Presenting the cybersecurity investment vs. risk reduction in terms of dollar value can be a good way to communicate the importance of cybersecurity for the organization.

  • Use simple comprehendible language:  It’s important that security leaders communicate cyber-risk in a language that the board and the rest of the C-Suite can comprehend. Because if you try to explain them malware and technical stuff, it’s a waste of time for them as they are not savvy about the technical details of cybersecurity.
  • Competitive Comparisons: Comparing with peers in terms of risks scores,their cybersecurity posture, industry average etc. can be helpful as board and C-level executives wants to stay ahead of competition in terms of their readiness to face challenges.

Communicate the severity/losses of not having robust cyber security program:

According to the World Economic Forum’s Global Risks Report, “Data fraud, data theft, and cyberattacks as among the top five biggest risks world faces.” That’s because huge business impact of cyberattacks — for example, it has cost Maersk an estimated sum of $300 million after the NotPetya malware shut down operations and that Verizon paid $350 million less for Yahoo after it suffered two cyberattacks.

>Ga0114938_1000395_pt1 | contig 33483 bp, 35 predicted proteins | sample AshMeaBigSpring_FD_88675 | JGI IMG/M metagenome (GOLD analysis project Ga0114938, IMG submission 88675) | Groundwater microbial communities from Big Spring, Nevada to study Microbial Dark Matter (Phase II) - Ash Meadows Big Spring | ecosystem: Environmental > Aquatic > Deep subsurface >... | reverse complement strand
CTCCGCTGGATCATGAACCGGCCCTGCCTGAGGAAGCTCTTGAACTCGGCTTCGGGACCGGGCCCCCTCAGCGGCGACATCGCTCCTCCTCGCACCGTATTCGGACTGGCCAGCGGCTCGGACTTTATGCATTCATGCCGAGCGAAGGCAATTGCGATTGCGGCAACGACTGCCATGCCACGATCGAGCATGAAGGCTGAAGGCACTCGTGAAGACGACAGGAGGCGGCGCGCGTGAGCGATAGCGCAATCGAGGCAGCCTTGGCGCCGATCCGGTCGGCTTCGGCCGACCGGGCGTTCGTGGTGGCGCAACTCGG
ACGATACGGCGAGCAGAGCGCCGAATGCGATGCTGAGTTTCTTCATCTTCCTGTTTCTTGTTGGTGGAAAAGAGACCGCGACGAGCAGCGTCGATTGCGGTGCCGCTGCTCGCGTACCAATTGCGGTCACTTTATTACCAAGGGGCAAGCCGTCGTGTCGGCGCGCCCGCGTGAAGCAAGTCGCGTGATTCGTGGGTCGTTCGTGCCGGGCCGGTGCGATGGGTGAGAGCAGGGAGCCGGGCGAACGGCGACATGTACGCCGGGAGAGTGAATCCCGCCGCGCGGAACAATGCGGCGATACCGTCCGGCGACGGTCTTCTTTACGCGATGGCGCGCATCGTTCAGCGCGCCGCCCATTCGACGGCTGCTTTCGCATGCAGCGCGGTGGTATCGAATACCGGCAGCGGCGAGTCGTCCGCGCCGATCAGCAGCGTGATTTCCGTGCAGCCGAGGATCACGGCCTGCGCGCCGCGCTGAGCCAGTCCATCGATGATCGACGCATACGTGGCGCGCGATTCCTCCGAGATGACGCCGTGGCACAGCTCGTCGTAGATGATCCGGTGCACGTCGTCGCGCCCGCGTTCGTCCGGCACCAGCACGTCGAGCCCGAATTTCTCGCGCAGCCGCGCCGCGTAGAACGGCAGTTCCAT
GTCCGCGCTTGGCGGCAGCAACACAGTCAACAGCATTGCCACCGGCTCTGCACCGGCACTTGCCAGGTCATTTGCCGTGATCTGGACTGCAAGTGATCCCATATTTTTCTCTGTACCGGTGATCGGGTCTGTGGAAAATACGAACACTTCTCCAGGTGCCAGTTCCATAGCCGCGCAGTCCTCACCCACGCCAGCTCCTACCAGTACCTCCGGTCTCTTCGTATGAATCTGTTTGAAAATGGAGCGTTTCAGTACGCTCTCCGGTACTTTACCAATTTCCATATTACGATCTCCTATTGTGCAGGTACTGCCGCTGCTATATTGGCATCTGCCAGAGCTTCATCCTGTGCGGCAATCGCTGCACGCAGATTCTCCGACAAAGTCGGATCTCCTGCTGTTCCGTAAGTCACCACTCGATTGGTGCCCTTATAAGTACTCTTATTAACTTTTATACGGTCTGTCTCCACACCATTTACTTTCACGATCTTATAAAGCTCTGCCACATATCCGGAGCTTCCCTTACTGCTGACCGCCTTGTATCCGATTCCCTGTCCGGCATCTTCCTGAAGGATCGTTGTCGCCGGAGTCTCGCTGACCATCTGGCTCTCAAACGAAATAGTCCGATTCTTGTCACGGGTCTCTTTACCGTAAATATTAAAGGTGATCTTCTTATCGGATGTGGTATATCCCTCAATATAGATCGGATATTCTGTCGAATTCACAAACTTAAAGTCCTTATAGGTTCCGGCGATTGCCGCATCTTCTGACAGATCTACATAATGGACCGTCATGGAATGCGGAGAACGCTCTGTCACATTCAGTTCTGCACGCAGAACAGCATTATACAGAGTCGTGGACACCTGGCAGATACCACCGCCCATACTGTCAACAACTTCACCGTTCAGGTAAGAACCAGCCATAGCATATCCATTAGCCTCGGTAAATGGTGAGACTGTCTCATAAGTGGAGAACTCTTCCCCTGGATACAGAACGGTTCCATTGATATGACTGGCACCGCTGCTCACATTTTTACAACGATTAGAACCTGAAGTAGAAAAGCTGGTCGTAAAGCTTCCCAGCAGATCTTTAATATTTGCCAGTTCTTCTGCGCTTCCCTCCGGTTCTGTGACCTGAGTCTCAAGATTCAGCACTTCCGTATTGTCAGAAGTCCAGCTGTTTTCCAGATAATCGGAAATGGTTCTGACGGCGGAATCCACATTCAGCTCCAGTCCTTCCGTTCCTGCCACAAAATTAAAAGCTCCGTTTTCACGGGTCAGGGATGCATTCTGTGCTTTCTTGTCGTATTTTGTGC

• Quote reports on losses due to not having a robust cybersecurity program: Security leaders can use this as a tool to communicate the value of having a robust cybersecurity program. For example: they can quote industry research such as:  “According to a recent Accenture report, the average cost of cybercrime to an organization has risen to $13 million. Organizations must understand that cyber risk is a business risk for businesses of all sizes and industries”.
  • Use real word stories and facts: Using proper reports, stories and facts while presenting to the board helps them to understand the financial risks associated if they get hacked. Stories about recent breaches of peers can be very relevant here.
  • Prepare a cybersecurity plan and roadmap: Communicating a cyber security plan to achieve the desired level of cybersecurity maturity and providing quantifiable insights on improvement will help the management comprehend it better. Security leaders should come with a plan covering their existing cyber risks and the roadmap to fill those gaps.